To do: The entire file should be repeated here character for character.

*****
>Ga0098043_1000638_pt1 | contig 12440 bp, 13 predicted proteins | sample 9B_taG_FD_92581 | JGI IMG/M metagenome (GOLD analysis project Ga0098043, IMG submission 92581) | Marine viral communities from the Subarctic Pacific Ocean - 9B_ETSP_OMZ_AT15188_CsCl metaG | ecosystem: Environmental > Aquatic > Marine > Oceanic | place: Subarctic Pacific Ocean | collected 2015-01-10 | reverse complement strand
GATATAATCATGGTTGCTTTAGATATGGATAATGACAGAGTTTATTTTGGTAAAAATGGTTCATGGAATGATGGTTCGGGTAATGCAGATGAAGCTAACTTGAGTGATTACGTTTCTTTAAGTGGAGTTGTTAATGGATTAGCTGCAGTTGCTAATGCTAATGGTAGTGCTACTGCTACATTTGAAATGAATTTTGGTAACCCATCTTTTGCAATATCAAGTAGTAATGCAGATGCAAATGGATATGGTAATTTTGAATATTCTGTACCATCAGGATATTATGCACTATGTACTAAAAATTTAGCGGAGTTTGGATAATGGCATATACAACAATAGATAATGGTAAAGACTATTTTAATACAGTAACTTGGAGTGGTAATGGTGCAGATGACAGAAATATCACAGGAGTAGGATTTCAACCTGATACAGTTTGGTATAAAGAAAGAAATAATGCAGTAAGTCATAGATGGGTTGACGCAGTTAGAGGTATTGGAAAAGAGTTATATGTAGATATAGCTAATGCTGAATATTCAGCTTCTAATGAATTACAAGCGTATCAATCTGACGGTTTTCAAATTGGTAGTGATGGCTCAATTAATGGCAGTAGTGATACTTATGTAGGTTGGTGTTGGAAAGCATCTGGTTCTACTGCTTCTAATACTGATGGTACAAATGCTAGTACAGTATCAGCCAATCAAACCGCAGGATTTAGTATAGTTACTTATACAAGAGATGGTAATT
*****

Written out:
>Ga0098043_1000638_pt1 | contig 12440 bp, 13 predicted proteins | sample 9B_taG_FD_92581 | JGI IMG/M metagenome (GOLD analysis project Ga0098043, IMG submission 92581) | Marine viral communities from the Subarctic Pacific Ocean - 9B_ETSP_OMZ_AT15188_CsCl metaG | ecosystem: Environmental > Aquatic > Marine > Oceanic | place: Subarctic Pacific Ocean | collected 2015-01-10 | reverse complement strand
GATATAATCATGGTTGCTTTAGATATGGATAATGACAGAGTTTATTTTGGTAAAAATGGTTCATGGAATGATGGTTCGGGTAATGCAGATGAAGCTAACTTGAGTGATTACGTTTCTTTAAGTGGAGTTGTTAATGGATTAGCTGCAGTTGCTAATGCTAATGGTAGTGCTACTGCTACATTTGAAATGAATTTTGGTAACCCATCTTTTGCAATATCAAGTAGTAATGCAGATGCAAATGGATATGGTAATTTTGAATATTCTGTACCATCAGGATATTATGCACTATGTACTAAAAATTTAGCGGAGTTTGGATAATGGCATATACAACAATAGATAATGGTAAAGACTATTTTAATACAGTAACTTGGAGTGGTAATGGTGCAGATGACAGAAATATCACAGGAGTAGGATTTCAACCTGATACAGTTTGGTATAAAGAAAGAAATAATGCAGTAAGTCATAGATGGGTTGACGCAGTTAGAGGTATTGGAAAAGAGTTATATGTAGATATAGCTAATGCTGAATATTCAGCTTCTAATGAATTACAAGCGTATCAATCTGACGGTTTTCAAATTGGTAGTGATGGCTCAATTAATGGCAGTAGTGATACTTATGTAGGTTGGTGTTGGAAAGCATCTGGTTCTACTGCTTCTAATACTGATGGTACAAATGCTAGTACAGTATCAGCCAATCAAACCGCAGGATTTAGTATAGTTACTTATACAAGAGATGGTAATT